“Operation Choke Point” Lawsuit Against Federal Bank Regulators Dismissed

Jun 26, 2019

The multi-year lawsuit alleging regulatory pressure to close payday lender bank accounts has been dismissed, according to the Office of the Comptroller of the Currency.

Advance America et al. decided to dismiss the OCC from its lawsuit, alleging that federal banking regulators pressured banks to terminate payday lender bank accounts.

This action puts an end to the 2014 lawsuit that payday lenders filed against federal regulators in Operation Choke Point, the Federal Deposit Insurance Corporation (FDIC).

Part of the deal included an acknowledgment that “certain employees acted in a manner inconsistent with FDIC policies with respect to payday lenders,” the agency stated. Though the agency was quick to warn that the statement did not represent a change in policy, it did show that some of the acts by Operation Choke Point were unlawful in nature.

Background on the Complaint

The Federal Reserve Board of Governors and the Office of the Comptroller of the Currency (OCC), and several payday lenders filed a complaint against the FDIC, alleging that the federal banking regulators participated in the Department of Justice’s (DOJ) Operation Choke Point. They claimed that operation forced banks to end their business relationships with payday lenders.

Eventually, the plaintiffs agreed to dismiss the Federal Reserve, the OCC, and the FDIC, and then, reached a deal with the plaintiffs. In exchange for the plaintiffs’ dismissal of the suit against the FDIC, the agency promised to issue a statement giving a synopsis of its long-standing policies and guidance regarding the circumstances in which it recommends that a bank terminate a customer’s deposit account.

The Other Actions the FDIC Plans to Take

In addition to its acknowledgments, the FDIC did make efforts to remedy the situation. The agency took steps to clarify and reinforce its policies, including the removal of the lists of examples of higher-risk merchant categories that were previously included in official FDIC guidance.

Additionally, the FDIC adopted an internal policy that governs the circumstances in which the agency may recommend that a financial institution terminate a customer’s deposit account.

Finally, the FDIC promised to conduct more training of its examination employees on its policies by the end of 2019. The training aims to ensure that examination employees comply with the highest standards of conduct and law.

In Conclusion

The resolution of the lawsuit shows that Operation Choke Point won’t continue. If this is the case, then this could be the end of politicizing bank examinations for the sole reason of limiting perceived less-than-desirable but legal businesses from accessing the national banking system. Hopefully, this will level the playing field and remove some pressure from those that offer payday lending services.

Apply for Merchant Account Services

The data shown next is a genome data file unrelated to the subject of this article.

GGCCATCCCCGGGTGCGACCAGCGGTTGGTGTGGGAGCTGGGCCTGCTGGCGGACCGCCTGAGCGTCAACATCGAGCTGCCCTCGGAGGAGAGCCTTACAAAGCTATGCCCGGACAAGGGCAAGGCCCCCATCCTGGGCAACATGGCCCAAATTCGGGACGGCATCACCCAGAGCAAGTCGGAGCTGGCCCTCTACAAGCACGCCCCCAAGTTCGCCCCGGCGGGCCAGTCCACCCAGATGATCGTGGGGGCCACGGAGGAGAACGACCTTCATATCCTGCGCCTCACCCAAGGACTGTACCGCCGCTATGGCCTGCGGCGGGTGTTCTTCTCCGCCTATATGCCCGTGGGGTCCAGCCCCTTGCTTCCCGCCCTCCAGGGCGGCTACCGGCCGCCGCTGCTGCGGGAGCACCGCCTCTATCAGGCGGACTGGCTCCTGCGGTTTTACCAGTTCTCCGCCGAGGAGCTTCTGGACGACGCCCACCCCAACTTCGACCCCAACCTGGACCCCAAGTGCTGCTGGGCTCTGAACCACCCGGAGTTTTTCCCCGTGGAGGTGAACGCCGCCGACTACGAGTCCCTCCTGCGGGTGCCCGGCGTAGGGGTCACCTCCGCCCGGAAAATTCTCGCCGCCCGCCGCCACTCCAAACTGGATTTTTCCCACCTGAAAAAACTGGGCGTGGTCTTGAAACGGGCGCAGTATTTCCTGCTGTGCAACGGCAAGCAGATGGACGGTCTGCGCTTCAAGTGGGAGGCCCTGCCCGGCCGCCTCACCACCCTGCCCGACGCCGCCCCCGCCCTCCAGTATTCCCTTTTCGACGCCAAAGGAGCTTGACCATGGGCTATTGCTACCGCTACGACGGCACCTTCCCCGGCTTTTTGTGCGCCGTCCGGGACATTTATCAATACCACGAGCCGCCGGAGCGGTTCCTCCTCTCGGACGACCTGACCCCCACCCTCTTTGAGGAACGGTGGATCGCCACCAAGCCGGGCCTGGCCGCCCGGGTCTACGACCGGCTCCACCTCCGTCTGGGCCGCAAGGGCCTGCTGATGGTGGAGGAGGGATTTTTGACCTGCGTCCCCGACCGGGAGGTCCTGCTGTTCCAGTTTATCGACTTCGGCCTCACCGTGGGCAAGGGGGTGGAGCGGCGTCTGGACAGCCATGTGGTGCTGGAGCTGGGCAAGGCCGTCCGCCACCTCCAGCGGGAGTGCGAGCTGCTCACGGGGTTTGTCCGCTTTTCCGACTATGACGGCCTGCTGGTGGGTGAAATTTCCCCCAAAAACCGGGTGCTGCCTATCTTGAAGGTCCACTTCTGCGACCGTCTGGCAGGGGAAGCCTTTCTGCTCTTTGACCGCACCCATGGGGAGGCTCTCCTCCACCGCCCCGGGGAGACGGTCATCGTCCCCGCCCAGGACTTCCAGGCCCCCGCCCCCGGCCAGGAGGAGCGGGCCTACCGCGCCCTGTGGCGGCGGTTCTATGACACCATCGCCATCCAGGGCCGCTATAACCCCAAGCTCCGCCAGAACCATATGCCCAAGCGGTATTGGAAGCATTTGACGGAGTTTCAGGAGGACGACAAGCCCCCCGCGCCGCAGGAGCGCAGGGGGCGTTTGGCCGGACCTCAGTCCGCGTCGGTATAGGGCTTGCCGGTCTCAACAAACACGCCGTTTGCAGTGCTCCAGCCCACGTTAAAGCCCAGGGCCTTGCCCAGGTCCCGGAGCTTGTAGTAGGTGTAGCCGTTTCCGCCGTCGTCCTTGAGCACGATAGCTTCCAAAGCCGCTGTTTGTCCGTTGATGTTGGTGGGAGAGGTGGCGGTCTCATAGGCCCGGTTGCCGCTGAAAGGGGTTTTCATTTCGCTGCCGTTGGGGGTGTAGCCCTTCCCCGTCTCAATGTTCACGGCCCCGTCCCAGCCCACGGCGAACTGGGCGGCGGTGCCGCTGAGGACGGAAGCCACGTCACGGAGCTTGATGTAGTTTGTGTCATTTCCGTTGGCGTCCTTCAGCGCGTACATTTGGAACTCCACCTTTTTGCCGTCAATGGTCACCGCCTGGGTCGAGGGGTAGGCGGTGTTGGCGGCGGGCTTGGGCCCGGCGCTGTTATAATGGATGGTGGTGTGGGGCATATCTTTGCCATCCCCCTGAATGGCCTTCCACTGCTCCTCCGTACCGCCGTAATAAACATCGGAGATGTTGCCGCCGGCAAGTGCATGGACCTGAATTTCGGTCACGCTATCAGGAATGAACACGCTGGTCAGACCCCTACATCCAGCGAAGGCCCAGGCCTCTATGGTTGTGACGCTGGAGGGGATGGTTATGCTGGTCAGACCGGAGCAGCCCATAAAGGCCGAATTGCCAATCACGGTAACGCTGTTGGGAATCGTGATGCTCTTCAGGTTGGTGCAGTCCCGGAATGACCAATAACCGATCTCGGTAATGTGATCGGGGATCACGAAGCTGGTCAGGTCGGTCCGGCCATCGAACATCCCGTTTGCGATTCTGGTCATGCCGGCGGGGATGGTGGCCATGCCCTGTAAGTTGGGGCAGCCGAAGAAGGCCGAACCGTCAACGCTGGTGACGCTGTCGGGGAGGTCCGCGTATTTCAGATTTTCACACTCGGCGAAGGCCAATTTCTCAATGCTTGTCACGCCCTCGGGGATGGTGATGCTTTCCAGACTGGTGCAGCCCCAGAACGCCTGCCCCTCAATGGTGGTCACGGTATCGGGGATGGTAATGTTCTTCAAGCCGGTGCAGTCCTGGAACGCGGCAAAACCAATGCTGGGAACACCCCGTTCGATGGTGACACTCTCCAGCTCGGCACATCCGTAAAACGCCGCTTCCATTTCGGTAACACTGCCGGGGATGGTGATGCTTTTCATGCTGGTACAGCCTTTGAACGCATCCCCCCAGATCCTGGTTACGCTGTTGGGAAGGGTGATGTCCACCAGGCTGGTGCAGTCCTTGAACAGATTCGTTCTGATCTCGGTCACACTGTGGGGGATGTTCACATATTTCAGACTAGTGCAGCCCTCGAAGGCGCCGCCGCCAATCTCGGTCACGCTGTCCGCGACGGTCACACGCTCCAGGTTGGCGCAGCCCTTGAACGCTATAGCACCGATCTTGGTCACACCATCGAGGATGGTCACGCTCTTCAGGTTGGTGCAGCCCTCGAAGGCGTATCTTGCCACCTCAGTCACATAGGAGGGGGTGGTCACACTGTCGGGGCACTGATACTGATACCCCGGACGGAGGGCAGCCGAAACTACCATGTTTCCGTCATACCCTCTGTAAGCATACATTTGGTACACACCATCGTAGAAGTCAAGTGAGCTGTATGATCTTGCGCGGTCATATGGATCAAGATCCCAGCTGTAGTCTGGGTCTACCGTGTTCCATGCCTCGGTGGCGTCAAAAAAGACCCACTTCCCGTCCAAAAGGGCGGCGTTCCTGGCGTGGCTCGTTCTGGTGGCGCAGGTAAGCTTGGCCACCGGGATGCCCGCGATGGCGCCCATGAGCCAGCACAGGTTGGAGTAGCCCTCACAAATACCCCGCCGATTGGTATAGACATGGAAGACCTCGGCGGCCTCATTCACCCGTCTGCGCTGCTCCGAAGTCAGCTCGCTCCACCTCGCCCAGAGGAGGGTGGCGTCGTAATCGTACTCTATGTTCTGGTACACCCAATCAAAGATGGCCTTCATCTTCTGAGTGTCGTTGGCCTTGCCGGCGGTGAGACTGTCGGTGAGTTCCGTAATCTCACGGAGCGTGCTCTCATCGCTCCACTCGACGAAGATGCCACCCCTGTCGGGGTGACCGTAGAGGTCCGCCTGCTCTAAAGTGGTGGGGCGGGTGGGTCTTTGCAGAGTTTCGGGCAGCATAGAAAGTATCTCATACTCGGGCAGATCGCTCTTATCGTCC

Any business that needs credit card processing or loans should contact eMerchantBroker.com. EMB works with high-risk businesses and those with no credit processing history. Additionally, it offers loans and merchant cash advances for businesses of all sizes. Apply online today. Eligible applicants get approved in as little as a few days.

Let us help you get a high risk merchant account today!

Get Started

Award winning.

  • 2012
  • 2013
  • 2014
  • 2015
  • 2016

Having a merchant account allows an account holder to take advantage of merchant cash advances. When a merchant is approved for an advance, the business agrees to receive a lump sum of cash in exchange for an agreed-upon percentage of future credit card sales.

Pricing varies depending on the merchant’s industry, past credit card processing history, the type of business seeking the account, average ticket sales, and average transaction volumes.

Yes, EMB works with merchants who are building their credit, as well as those who have poor credit. EMB also approves merchants that have no credit card processing history and businesses that have lost their merchant accounts due to high chargebacks.

Several factors influence a merchant’s risk level. Though only one factor likely will not get a merchant classified as high risk, a combination of these may: business size, location, and industry, credit score, credit card processing history, a industry’s reputation for excessive chargebacks, a prior history of high chargeback ratios, and whether a merchant exclusively sells online.

Virtual terminals are stationed on a merchant’s website, making it easy for customers to make a payment or purchase online. Merchants or a payment processor can easily set up virtual terminals, so online businesses can accept credit and debit card and e-check transactions.

A merchant account is a business account with an acquiring bank. Without this business account, which actually works more like a line of credit, a merchant cannot accept and process credit and debit card transactions. Businesses need a merchant account to accept major credit cards via a static point-of-sale terminal, mobile card reader, or through a virtual payment gateway.

After filling out EMB’s simple online application and submitting any necessary, requested documents, many merchants get approved within 24 and 48 hours.

EMB specializes in working with high-risk merchants. EMB works with many merchants, including but not limited to businesses in these industries: gambling and gaming, adult entertainment, nutraceuticals, vaping and e-cigarettes, electronics, tech support, travel, high-end furniture, weight loss programs, calling cards, e-books and software, and telecommunications.

Live Chat